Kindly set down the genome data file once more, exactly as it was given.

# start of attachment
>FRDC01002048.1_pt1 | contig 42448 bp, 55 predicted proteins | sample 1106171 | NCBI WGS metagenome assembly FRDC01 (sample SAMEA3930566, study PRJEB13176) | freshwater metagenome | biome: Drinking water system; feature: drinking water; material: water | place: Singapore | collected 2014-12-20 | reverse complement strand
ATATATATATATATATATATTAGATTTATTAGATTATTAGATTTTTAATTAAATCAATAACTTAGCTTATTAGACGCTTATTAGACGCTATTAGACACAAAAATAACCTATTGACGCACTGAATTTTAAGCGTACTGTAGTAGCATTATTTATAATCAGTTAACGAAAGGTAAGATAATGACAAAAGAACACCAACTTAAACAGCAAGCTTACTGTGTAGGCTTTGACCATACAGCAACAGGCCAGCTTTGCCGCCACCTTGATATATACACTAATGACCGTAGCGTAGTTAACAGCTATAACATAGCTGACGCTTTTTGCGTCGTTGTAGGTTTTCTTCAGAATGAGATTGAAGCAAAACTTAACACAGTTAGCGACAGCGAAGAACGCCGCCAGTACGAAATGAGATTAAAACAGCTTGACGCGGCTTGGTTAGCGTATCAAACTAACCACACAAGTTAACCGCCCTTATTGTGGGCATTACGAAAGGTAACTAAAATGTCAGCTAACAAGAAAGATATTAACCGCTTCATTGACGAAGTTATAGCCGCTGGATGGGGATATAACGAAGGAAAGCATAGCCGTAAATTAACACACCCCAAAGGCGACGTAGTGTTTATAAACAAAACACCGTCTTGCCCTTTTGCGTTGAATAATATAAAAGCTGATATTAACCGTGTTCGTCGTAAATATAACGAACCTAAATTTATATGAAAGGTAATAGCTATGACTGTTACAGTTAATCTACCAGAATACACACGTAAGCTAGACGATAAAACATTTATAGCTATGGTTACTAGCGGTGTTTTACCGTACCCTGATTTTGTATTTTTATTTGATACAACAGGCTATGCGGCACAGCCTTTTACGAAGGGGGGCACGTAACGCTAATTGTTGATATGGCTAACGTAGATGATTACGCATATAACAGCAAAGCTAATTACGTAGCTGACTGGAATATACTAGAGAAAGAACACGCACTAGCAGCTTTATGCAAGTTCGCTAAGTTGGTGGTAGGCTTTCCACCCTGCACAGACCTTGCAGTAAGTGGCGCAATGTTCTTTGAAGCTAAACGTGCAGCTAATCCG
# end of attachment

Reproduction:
>FRDC01002048.1_pt1 | contig 42448 bp, 55 predicted proteins | sample 1106171 | NCBI WGS metagenome assembly FRDC01 (sample SAMEA3930566, study PRJEB13176) | freshwater metagenome | biome: Drinking water system; feature: drinking water; material: water | place: Singapore | collected 2014-12-20 | reverse complement strand
ATATATATATATATATATATTAGATTTATTAGATTATTAGATTTTTAATTAAATCAATAACTTAGCTTATTAGACGCTTATTAGACGCTATTAGACACAAAAATAACCTATTGACGCACTGAATTTTAAGCGTACTGTAGTAGCATTATTTATAATCAGTTAACGAAAGGTAAGATAATGACAAAAGAACACCAACTTAAACAGCAAGCTTACTGTGTAGGCTTTGACCATACAGCAACAGGCCAGCTTTGCCGCCACCTTGATATATACACTAATGACCGTAGCGTAGTTAACAGCTATAACATAGCTGACGCTTTTTGCGTCGTTGTAGGTTTTCTTCAGAATGAGATTGAAGCAAAACTTAACACAGTTAGCGACAGCGAAGAACGCCGCCAGTACGAAATGAGATTAAAACAGCTTGACGCGGCTTGGTTAGCGTATCAAACTAACCACACAAGTTAACCGCCCTTATTGTGGGCATTACGAAAGGTAACTAAAATGTCAGCTAACAAGAAAGATATTAACCGCTTCATTGACGAAGTTATAGCCGCTGGATGGGGATATAACGAAGGAAAGCATAGCCGTAAATTAACACACCCCAAAGGCGACGTAGTGTTTATAAACAAAACACCGTCTTGCCCTTTTGCGTTGAATAATATAAAAGCTGATATTAACCGTGTTCGTCGTAAATATAACGAACCTAAATTTATATGAAAGGTAATAGCTATGACTGTTACAGTTAATCTACCAGAATACACACGTAAGCTAGACGATAAAACATTTATAGCTATGGTTACTAGCGGTGTTTTACCGTACCCTGATTTTGTATTTTTATTTGATACAACAGGCTATGCGGCACAGCCTTTTACGAAGGGGGGCACGTAACGCTAATTGTTGATATGGCTAACGTAGATGATTACGCATATAACAGCAAAGCTAATTACGTAGCTGACTGGAATATACTAGAGAAAGAACACGCACTAGCAGCTTTATGCAAGTTCGCTAAGTTGGTGGTAGGCTTTCCACCCTGCACAGACCTTGCAGTAAGTGGCGCAATGTTCTTTGAAGCTAAACGTGCAGCTAATCCG